Starting with the FRA’s Rail Safety Advisory Committee (RSAC) that took on PTC over a decade ago, there was the ongoing challenge on my part to obtain a common understanding that PTC is NOT “Vital” since it is not involved in the generation of authorities. The reason to make the distinction was driven primarily by my concern that undue risk analysis and system design would be sought by the FRA, if not suppliers and railroads, for PTC’s safety enhancement functionality that had no effect on the “vitality” of the railroad’s operations. My approach was to describe “functional vitality” in addition to “equipment vitality” that is associated with CTC wayside infrastructure. The functional definition was required to address how movement authorities are generated in non-signaled, “Dark”, operations since conventional suppliers have little to no experience with Dark. Hence, they will state that there is nothing “vital” there in that they only deal with equipment vitality. This “equipment” perspective made it too convenient for the FRA to fatuously associate the concept of vitality with PTC equipment while ignoring the concept of functional vitality for Dark operations.
FRA was not alone in abusing the vitality perspective. Specifically, the Interoperable Train Control (ITC) committee was also guilty of pursuing a non-pragmatic perspective of PTC presumably based upon what they thought was necessary for a seemingly vital system. This group of conventional Class I engineering and operational individuals, that were charged with designing an interoperable PTC perspective for the U.S. rail industry, far exceeded the necessary requirements for a non-vital PTC. I offer the following: 1) development a positioning accuracy for PTC that was totally ridiculous, i.e., 18 cm with 10-9 confidence level, 2) integrated the need to enforce to Intermittent Signals (ISs); and 3) forced the implementation of a parallel wireless data infrastructure without developing a data model for PTC and thereby not identifying alternatives that should have been considered. These were serious engineering design errors that resulted in a tremendous increase in the capital investment, on-going maintenance costs, and implementation time to install PTC across the industry. Additionally, ITC failed to take on the requirements for transits and commuter operations. An example of this ITC’s purposeful exclusion (ignorance, arrogance?) is the inability of the current PTC design to prevent the recent accidents due to trains over-speeding in passenger terminals. To be clear, such prevention requires no additional investment to that of PTC along the mainline. The solution requires only the addition of GEO-fencing for trains entering terminals. But, ITC’s lack of integration of the transits and commuter railroads in their activities means that such situations will not be included, at least in the initial rollout of PTC.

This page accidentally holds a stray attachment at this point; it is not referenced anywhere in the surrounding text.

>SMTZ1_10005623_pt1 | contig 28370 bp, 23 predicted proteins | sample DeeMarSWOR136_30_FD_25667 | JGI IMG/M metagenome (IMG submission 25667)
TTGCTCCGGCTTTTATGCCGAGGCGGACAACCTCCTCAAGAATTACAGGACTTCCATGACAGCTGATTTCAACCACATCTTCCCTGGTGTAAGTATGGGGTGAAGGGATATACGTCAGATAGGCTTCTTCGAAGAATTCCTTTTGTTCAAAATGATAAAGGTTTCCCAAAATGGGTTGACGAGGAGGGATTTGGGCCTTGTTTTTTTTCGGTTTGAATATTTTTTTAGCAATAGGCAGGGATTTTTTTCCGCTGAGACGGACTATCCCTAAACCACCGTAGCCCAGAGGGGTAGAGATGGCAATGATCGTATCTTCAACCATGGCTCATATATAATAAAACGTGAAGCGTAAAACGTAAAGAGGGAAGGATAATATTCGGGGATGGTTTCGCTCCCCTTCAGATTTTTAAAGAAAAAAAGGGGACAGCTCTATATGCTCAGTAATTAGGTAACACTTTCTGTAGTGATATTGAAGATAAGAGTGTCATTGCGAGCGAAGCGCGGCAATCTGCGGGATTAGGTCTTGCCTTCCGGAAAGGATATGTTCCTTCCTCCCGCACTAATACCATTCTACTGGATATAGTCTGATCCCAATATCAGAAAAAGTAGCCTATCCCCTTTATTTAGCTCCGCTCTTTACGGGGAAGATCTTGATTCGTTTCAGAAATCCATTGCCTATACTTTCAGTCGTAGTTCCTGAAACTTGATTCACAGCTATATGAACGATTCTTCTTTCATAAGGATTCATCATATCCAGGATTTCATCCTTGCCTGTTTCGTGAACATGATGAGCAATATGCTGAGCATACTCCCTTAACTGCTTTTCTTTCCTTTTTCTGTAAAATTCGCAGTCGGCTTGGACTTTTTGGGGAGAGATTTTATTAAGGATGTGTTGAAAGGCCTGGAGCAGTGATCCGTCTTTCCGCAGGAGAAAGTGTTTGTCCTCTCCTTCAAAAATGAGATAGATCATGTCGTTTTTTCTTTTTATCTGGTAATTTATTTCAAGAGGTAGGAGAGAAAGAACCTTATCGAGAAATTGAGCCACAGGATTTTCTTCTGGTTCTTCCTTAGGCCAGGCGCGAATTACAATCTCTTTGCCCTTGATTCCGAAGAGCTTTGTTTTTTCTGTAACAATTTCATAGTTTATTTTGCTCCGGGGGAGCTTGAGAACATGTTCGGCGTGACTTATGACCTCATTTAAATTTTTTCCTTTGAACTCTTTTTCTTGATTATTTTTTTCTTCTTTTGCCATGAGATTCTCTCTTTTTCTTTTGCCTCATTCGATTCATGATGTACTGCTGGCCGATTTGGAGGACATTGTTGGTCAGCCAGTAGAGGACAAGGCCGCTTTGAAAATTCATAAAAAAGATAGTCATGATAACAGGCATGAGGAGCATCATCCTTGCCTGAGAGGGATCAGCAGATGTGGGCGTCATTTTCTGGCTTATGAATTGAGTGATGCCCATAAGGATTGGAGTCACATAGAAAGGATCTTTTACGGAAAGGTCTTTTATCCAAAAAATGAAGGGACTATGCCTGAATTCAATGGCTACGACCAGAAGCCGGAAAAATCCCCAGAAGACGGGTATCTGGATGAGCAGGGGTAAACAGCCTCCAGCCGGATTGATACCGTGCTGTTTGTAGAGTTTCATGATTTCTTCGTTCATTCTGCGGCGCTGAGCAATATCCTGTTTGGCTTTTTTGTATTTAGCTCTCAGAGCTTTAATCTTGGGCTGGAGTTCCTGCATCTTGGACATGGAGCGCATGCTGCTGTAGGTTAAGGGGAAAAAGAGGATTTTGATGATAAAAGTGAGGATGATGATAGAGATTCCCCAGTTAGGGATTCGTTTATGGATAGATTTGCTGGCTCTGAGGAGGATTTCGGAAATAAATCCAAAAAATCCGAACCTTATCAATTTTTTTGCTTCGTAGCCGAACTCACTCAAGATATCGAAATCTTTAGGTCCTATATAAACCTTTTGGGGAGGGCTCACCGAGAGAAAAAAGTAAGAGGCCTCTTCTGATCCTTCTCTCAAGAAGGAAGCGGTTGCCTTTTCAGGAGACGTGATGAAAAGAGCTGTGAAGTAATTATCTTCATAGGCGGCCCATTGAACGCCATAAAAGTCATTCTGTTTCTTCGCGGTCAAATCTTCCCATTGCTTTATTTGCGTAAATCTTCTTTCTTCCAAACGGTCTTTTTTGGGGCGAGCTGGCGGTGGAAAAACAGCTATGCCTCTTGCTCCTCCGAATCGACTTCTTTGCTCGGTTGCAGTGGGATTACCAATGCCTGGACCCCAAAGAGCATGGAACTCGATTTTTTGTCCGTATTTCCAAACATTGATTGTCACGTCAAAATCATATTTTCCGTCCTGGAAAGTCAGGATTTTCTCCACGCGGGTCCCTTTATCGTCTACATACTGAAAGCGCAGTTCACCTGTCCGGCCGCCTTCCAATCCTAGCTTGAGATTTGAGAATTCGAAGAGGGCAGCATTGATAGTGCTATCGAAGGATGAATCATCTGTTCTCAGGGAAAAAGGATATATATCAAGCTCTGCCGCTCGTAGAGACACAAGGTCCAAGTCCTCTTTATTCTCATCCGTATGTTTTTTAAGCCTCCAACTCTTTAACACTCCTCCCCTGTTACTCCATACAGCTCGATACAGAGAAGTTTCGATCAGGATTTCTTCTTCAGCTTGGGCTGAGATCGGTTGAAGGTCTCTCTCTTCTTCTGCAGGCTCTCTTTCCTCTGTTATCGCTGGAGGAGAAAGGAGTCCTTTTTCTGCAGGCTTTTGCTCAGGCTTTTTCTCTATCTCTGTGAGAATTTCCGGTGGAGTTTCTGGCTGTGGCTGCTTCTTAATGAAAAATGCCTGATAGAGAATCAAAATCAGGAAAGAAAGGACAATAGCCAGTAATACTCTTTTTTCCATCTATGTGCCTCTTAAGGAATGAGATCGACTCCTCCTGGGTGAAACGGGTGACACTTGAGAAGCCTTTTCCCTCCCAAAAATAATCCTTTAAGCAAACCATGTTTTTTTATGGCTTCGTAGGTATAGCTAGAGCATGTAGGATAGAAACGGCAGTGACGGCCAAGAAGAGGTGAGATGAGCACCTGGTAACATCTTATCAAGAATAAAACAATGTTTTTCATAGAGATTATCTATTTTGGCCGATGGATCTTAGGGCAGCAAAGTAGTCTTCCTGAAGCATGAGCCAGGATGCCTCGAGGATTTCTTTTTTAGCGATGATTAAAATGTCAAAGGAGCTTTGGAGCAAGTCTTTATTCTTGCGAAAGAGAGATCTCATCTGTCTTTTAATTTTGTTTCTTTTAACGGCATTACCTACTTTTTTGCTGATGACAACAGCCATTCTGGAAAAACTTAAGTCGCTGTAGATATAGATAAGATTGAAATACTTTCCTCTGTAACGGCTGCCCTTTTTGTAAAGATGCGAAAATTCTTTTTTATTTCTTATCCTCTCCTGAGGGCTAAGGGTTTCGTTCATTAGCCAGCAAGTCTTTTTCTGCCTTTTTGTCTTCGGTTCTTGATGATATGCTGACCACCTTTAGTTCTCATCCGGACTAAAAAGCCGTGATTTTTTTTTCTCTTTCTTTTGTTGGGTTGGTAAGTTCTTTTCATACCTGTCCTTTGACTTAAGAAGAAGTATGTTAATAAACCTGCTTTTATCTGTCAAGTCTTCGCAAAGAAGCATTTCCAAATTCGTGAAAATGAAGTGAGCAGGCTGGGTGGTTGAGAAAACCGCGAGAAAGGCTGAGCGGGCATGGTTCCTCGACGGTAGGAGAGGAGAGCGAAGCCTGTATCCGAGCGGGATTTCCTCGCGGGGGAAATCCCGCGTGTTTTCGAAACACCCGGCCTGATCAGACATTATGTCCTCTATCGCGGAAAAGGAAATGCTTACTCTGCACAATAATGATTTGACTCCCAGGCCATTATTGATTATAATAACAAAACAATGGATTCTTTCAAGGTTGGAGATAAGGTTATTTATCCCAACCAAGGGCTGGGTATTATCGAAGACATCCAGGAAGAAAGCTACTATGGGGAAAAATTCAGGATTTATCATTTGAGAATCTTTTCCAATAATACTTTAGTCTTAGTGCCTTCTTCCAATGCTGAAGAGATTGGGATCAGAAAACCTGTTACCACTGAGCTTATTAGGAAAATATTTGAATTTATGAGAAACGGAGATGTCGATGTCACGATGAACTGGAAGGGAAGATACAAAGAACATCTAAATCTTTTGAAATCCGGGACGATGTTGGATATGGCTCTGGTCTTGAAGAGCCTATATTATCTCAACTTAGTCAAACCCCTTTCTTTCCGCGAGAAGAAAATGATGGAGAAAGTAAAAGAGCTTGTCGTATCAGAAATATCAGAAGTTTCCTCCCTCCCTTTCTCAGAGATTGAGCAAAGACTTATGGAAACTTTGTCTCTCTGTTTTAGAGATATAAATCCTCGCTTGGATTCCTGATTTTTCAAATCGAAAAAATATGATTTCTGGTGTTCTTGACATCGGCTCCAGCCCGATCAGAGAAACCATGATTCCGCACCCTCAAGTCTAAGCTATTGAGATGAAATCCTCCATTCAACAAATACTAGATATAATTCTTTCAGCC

Now, FRA has made a declaration of “Vital PTC”. Some of the material I read on the FRA Website that discussed vital systems also had PTC enforcement functionality and were branded as Vital PTC systems – which they clearly are not. Rather, they are Vital Systems (traffic control) with integrated PTC-type functionality. How desperate is the FRA to make such inappropriate associations?